Picture of Open Access badges

Discover Open Access research at Strathprints

It's International Open Access Week, 24-30 October 2016. This year's theme is "Open in Action" and is all about taking meaningful steps towards opening up research and scholarship. The Strathprints institutional repository is a digital archive of University of Strathclyde research outputs. Explore recent world leading Open Access research content by University of Strathclyde researchers and see how Strathclyde researchers are committing to putting "Open in Action".


Image: h_pampel, CC-BY

Differential effect of extracellular acidosis on the release and dispersal of soluble and membrane proteins secreted from the weibel-palade body

Babich, Victor and Knipe, Laura and Hewlett, Lindsay and Meli, Athinoula and Dempster, J. and Hannah, Matthew J. and Carter, Tom (2009) Differential effect of extracellular acidosis on the release and dispersal of soluble and membrane proteins secreted from the weibel-palade body. Journal of Biological Chemistry, 284 (18). pp. 12459-12468. ISSN 0021-9258

Full text not available in this repository. (Request a copy from the Strathclyde author)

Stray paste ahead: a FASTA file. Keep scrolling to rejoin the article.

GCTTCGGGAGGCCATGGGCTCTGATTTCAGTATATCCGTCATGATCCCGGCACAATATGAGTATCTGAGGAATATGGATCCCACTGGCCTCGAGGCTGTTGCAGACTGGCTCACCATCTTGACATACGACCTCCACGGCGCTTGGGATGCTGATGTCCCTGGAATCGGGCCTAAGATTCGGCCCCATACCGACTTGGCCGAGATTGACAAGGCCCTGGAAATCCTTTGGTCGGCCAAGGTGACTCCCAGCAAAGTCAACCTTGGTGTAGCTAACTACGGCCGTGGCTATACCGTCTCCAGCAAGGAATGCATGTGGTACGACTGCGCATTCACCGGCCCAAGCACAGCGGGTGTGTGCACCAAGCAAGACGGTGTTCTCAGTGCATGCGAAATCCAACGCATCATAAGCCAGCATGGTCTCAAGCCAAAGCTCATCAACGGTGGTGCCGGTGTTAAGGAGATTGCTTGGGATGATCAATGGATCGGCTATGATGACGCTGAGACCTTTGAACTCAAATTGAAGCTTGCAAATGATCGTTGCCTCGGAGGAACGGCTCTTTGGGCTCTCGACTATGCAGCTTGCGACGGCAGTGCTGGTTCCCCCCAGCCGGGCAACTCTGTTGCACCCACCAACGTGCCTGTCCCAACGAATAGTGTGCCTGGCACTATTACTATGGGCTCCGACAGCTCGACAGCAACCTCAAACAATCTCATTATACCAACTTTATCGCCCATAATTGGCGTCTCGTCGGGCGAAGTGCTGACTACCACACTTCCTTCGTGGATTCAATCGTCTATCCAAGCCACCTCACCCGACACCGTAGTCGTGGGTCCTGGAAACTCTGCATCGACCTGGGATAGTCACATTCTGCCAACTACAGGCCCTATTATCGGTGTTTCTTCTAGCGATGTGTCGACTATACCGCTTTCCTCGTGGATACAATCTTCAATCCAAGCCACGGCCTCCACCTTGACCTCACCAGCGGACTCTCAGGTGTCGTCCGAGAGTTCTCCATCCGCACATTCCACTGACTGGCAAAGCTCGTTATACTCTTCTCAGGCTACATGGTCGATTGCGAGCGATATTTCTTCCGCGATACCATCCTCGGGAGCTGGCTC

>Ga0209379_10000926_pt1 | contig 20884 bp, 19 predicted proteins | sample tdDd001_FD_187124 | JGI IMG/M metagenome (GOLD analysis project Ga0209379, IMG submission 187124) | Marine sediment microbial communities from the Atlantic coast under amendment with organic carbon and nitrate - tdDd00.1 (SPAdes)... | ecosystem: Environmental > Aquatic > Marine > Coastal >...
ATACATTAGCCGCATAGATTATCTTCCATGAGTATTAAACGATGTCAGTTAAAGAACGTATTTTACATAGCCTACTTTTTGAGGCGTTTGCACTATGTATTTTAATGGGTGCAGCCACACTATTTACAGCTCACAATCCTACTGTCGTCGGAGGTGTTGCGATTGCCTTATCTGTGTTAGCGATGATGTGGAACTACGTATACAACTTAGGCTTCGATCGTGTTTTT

Proteins secreted from Weibel-Palade bodies (WPBs) play important roles in regulating inflammatory and hemostatic responses. Inflammation is associated with the extracellular acidification of tissues and blood, conditions that can alter the behavior of secreted proteins. The effect of extracellular pH (pHo) on the release of von Willebrand factor (VWF), the VWF-propolypeptide (Proregion), interleukin-8, eotaxin-3, P-selectin, and CD63 from WPBs was investigated using biochemical approaches and by direct optical analysis of individual WPB fusion events in human endothelial cells expressing green or red fluorescent fusions of these different cargo proteins. Between pHo 7.4 and 7.0, ionomycin-evoked WPB exocytosis was characterized by the adhesion of VWF to the cell surface and the formation of long filamentous strands. The rapid dispersal of Proregion, interleukin-8, and eotaxin-3 into solution, and of P-selectin and CD63 into the plasma membrane, was unaltered over this pHo range. At pHo 6.8 or lower, Proregion remained associated with VWF, in many cases WPB failed to collapse fully and VWF failed to form filamentous strands. At pHo 6.5 dispersal of interleukin-8, eotaxin-3, and the membrane protein CD63 remained unaltered compared with that at pHo 7.4; however, P-selectin dispersal into the plasma membrane was significantly slowed. Thus, extracellular acidification to levels of pHo 6.8 or lower significantly alters the behavior of secreted VWF, Proregion, and P-selectin while rapid release of the small pro-inflammatory mediators IL-8 and eotaxin-3 is essentially unaltered. Together, these data suggest that WPB exocytosis during extracellular acidosis may favor the control of inflammatory processes.